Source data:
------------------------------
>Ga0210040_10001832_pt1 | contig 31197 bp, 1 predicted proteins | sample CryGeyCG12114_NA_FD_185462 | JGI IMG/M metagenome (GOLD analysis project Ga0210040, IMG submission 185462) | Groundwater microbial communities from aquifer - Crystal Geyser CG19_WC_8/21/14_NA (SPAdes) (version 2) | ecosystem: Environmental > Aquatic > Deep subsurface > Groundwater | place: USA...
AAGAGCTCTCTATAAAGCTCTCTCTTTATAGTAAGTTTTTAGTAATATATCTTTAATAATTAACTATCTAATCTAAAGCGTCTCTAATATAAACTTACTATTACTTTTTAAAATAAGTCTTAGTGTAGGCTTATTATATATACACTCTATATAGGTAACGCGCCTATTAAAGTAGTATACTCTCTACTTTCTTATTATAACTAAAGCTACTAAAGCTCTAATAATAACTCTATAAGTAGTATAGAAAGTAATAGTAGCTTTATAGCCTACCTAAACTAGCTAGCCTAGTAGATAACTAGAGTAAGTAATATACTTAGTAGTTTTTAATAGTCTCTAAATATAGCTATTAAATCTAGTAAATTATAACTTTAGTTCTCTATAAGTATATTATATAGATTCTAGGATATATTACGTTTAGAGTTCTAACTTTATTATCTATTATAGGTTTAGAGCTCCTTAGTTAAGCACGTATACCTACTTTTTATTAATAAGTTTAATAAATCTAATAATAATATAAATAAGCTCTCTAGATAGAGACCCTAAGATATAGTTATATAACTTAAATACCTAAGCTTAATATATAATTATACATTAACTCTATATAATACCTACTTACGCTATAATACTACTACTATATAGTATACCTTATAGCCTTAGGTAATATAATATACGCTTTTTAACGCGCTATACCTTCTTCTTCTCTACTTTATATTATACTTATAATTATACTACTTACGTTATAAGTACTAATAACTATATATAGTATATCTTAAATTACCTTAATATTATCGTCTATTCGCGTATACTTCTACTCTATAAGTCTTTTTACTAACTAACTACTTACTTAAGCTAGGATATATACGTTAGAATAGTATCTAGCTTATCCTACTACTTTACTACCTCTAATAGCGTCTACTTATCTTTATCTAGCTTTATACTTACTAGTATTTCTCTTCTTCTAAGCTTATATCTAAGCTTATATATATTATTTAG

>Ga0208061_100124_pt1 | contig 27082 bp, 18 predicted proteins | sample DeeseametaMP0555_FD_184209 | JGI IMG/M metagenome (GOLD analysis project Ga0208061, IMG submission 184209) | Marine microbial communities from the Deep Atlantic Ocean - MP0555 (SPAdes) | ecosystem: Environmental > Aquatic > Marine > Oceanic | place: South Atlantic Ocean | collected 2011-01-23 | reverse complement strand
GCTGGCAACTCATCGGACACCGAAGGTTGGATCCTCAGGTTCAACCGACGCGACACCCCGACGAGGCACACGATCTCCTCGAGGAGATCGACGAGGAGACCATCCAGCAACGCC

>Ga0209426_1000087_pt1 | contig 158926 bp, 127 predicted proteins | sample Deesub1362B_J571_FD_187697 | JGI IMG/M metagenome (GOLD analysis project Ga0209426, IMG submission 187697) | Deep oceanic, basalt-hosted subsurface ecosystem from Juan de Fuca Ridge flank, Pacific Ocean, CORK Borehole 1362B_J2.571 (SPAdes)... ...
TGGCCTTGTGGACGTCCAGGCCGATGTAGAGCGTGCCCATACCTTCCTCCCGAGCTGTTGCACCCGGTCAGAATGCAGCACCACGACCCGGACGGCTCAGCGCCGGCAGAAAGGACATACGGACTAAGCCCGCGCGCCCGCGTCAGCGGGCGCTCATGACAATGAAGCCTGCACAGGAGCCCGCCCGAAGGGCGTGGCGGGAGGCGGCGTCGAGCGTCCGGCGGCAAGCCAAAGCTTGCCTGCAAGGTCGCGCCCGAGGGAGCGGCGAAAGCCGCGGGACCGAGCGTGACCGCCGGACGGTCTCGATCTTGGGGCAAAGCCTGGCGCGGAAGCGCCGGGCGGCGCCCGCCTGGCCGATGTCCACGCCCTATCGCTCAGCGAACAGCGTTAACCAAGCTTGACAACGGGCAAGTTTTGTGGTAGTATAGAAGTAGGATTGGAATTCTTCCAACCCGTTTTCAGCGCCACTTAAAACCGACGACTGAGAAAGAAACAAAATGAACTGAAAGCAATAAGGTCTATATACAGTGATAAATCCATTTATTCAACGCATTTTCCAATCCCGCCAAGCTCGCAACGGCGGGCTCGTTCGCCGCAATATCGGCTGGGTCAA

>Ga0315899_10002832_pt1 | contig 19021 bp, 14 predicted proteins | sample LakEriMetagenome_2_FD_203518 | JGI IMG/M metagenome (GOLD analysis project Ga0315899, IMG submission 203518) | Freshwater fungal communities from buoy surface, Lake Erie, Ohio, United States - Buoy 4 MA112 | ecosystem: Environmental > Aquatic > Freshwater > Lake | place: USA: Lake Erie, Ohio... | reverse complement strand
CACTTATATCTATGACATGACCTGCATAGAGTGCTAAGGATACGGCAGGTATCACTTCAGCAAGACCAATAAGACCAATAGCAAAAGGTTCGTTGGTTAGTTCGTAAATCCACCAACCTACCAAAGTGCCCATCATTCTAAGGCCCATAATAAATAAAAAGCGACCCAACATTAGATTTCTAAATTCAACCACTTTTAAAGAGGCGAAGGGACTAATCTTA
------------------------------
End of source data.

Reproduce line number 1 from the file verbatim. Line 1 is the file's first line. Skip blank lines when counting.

>Ga0210040_10001832_pt1 | contig 31197 bp, 1 predicted proteins | sample CryGeyCG12114_NA_FD_185462 | JGI IMG/M metagenome (GOLD analysis project Ga0210040, IMG submission 185462) | Groundwater microbial communities from aquifer - Crystal Geyser CG19_WC_8/21/14_NA (SPAdes) (version 2) | ecosystem: Environmental > Aquatic > Deep subsurface > Groundwater | place: USA...